Particular attention is given throughout the book to the development of practical models, useful both as predictive tools and as a means to understand fundamental epidemiological processes. To emphasize this approach, the last chapter is dedicated to modeling and understanding the control of diseases through vaccination, quarantine, or culling. It provides a comprehensive, practical introduction to infectious disease modeling. It builds from simple to complex predictive models. Models and methodology are fully supported by examples drawn from research literature. It contains practical models which aid students' understanding of fundamental epidemiological processes. For many of the models presented, the authors provide accompanying programs written in Java, C, Fortran, and MATLAB.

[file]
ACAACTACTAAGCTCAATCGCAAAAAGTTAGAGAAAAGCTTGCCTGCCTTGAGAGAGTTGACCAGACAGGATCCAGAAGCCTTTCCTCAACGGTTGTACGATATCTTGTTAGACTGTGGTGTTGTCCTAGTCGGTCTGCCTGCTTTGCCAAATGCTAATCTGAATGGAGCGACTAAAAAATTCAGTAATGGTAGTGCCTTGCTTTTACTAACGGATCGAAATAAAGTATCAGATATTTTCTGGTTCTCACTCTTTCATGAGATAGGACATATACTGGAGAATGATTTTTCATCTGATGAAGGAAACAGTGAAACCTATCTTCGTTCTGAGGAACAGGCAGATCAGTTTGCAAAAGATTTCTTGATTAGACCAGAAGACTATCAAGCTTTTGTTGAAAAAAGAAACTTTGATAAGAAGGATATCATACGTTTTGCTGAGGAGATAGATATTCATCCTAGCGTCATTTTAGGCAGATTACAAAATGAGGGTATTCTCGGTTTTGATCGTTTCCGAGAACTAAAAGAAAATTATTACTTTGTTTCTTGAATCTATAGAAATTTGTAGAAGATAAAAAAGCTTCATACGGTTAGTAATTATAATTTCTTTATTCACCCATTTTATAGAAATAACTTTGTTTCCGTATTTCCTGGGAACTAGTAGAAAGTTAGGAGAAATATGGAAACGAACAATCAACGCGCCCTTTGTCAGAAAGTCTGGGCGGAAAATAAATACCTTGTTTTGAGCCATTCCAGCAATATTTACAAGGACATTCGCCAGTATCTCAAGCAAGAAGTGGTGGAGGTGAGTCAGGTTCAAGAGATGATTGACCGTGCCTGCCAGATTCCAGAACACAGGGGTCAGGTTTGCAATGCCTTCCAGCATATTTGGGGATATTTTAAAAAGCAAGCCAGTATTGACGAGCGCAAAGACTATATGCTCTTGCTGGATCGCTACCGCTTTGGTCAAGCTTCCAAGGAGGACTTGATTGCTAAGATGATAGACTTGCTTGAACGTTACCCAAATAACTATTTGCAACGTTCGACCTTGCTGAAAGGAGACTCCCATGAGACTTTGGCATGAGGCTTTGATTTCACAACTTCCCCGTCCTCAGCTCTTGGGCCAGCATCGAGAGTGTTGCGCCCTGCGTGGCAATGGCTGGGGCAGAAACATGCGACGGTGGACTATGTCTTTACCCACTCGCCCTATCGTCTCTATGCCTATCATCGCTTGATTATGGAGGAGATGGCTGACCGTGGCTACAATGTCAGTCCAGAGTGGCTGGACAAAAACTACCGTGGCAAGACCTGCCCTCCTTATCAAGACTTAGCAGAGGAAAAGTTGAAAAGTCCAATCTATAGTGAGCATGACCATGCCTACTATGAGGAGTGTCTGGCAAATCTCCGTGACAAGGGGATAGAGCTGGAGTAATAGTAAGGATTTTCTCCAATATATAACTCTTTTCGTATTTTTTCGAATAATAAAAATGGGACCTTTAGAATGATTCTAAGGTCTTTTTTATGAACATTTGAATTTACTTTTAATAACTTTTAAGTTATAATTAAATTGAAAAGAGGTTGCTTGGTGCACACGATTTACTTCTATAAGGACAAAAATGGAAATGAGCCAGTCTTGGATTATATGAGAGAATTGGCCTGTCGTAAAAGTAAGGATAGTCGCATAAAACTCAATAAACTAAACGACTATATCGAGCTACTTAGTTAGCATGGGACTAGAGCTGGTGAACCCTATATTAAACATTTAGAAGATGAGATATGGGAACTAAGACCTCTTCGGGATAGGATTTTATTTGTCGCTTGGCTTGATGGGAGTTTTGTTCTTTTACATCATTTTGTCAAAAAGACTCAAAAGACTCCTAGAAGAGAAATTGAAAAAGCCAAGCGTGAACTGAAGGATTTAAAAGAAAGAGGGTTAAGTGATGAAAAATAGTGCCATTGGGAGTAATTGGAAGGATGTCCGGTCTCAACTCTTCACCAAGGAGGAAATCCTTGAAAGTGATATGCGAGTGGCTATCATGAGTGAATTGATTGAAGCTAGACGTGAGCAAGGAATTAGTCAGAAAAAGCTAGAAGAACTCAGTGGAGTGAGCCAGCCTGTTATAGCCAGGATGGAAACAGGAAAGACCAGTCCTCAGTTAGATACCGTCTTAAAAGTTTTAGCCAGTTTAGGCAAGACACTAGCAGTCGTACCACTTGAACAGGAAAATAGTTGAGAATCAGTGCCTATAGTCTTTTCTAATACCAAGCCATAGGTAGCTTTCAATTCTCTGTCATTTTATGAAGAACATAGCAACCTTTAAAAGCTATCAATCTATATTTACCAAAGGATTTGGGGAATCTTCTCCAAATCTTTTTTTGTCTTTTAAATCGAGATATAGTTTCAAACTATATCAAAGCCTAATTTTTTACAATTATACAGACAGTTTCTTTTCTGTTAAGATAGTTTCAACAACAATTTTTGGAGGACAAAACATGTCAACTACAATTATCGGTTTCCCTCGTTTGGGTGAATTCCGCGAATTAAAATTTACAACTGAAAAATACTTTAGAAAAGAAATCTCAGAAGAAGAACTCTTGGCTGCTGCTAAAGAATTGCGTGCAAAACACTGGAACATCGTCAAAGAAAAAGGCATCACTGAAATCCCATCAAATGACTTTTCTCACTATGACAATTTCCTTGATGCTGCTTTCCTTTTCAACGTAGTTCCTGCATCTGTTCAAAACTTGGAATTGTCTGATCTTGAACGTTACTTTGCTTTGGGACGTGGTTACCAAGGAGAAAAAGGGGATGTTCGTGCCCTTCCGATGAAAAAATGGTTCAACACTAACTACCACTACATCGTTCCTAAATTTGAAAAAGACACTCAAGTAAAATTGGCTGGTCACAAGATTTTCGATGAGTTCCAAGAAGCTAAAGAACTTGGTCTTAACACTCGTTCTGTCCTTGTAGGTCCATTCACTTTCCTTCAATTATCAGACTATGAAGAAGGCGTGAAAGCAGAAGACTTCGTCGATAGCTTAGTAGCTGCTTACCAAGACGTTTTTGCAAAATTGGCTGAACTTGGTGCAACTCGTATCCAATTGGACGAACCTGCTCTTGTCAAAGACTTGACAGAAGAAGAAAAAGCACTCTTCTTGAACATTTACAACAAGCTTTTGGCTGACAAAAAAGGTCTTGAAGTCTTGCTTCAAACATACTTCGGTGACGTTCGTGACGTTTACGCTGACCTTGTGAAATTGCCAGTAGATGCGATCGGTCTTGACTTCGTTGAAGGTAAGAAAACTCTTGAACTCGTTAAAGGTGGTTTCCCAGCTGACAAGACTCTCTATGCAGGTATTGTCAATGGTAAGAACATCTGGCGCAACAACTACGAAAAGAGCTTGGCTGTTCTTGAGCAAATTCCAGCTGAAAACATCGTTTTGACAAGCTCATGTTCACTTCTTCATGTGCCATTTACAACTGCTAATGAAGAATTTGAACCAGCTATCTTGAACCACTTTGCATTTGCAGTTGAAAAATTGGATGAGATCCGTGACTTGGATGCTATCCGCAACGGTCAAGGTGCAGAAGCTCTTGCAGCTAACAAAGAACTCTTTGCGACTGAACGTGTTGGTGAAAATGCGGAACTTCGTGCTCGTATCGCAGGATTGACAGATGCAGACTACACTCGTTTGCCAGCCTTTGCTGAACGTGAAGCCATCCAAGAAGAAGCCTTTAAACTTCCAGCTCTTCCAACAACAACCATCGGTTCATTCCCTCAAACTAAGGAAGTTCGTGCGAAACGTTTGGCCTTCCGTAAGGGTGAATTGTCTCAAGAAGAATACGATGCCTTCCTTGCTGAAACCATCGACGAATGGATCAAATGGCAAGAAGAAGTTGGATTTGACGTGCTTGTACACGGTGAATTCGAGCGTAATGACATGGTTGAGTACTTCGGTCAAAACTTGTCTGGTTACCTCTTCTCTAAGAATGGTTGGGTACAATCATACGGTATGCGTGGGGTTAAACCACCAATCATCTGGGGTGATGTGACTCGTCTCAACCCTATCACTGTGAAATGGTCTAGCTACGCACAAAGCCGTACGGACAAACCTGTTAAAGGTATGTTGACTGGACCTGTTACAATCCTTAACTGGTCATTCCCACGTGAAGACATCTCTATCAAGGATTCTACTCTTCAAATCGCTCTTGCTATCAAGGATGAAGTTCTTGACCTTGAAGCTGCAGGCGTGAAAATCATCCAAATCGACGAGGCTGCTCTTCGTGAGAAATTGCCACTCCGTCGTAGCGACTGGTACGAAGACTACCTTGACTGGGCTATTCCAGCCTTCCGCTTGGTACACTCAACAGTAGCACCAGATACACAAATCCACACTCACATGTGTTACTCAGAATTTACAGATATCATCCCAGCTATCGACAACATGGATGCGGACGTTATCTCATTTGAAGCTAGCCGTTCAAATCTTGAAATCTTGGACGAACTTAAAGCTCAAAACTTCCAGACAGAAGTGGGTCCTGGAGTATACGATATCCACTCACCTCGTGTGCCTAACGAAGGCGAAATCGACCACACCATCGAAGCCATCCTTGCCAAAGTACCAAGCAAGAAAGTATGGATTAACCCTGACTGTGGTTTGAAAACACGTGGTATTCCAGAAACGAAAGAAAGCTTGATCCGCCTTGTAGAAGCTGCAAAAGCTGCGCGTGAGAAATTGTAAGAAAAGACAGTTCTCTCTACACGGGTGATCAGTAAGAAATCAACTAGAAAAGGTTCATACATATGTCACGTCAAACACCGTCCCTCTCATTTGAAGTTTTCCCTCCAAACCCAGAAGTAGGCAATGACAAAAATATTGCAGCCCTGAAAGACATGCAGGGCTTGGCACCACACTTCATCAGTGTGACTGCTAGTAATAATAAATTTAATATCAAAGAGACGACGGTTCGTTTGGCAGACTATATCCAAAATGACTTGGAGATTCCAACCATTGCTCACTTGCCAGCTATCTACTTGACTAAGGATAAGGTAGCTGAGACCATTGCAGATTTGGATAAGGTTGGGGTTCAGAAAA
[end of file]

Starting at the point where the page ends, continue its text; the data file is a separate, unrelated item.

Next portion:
Matt Keeling and Pejman Rohani...have made important and original contributions to epidemiology...and are well qualified to deliver an authoritative, comprehensive and up-to-date review. [The authors] advocate...the use of mathematical models to help design disease-control programs. They recognize that modeling is a partnership between modelers and empiricists. For that reason, I hope that [readership] will extend beyond existing and new devotees of this challenging and exciting discipline. -- Mark Woolhouse, Nature This book represents a valuable step toward educating readers to have greater appreciation and understanding of the development of mathematical models in infectious diseases. -- Carol Y. Lin, Biometrics Book Reviews [T]he authors have created a well written and essential reference for epidemiologists, mathematicians and other scientists interested in the mathematical modeling of infectious diseases. -- Michael Hohle, Biometrical Journal


Contents